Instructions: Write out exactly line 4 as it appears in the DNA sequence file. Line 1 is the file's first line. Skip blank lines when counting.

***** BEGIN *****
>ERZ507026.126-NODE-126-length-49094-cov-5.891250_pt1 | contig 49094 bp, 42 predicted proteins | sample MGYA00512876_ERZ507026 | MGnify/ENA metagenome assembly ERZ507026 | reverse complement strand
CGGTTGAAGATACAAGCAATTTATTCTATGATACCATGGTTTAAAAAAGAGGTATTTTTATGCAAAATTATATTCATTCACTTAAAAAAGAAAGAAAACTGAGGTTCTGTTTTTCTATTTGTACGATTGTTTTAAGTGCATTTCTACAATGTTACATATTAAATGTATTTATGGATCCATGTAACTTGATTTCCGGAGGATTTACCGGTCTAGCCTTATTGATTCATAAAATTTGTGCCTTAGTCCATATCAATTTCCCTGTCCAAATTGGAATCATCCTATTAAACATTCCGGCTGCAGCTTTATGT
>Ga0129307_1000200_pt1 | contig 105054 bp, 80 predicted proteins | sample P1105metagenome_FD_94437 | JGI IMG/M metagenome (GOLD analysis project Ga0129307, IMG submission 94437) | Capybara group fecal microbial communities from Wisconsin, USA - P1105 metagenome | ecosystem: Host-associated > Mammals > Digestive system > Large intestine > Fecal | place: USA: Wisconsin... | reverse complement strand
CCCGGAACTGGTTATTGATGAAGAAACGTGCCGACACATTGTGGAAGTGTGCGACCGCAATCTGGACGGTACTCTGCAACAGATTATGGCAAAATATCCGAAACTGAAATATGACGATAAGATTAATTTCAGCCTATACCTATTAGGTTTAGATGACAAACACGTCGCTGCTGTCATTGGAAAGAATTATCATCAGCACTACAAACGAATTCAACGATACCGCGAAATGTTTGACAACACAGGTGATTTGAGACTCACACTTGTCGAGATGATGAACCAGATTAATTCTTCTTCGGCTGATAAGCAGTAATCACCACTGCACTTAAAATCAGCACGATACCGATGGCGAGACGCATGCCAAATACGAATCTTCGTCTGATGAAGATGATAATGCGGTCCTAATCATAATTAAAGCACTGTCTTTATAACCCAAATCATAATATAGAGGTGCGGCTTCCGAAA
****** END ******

CCCGGAACTGGTTATTGATGAAGAAACGTGCCGACACATTGTGGAAGTGTGCGACCGCAATCTGGACGGTACTCTGCAACAGATTATGGCAAAATATCCGAAACTGAAATATGACGATAAGATTAATTTCAGCCTATACCTATTAGGTTTAGATGACAAACACGTCGCTGCTGTCATTGGAAAGAATTATCATCAGCACTACAAACGAATTCAACGATACCGCGAAATGTTTGACAACACAGGTGATTTGAGACTCACACTTGTCGAGATGATGAACCAGATTAATTCTTCTTCGGCTGATAAGCAGTAATCACCACTGCACTTAAAATCAGCACGATACCGATGGCGAGACGCATGCCAAATACGAATCTTCGTCTGATGAAGATGATAATGCGGTCCTAATCATAATTAAAGCACTGTCTTTATAACCCAAATCATAATATAGAGGTGCGGCTTCCGAAA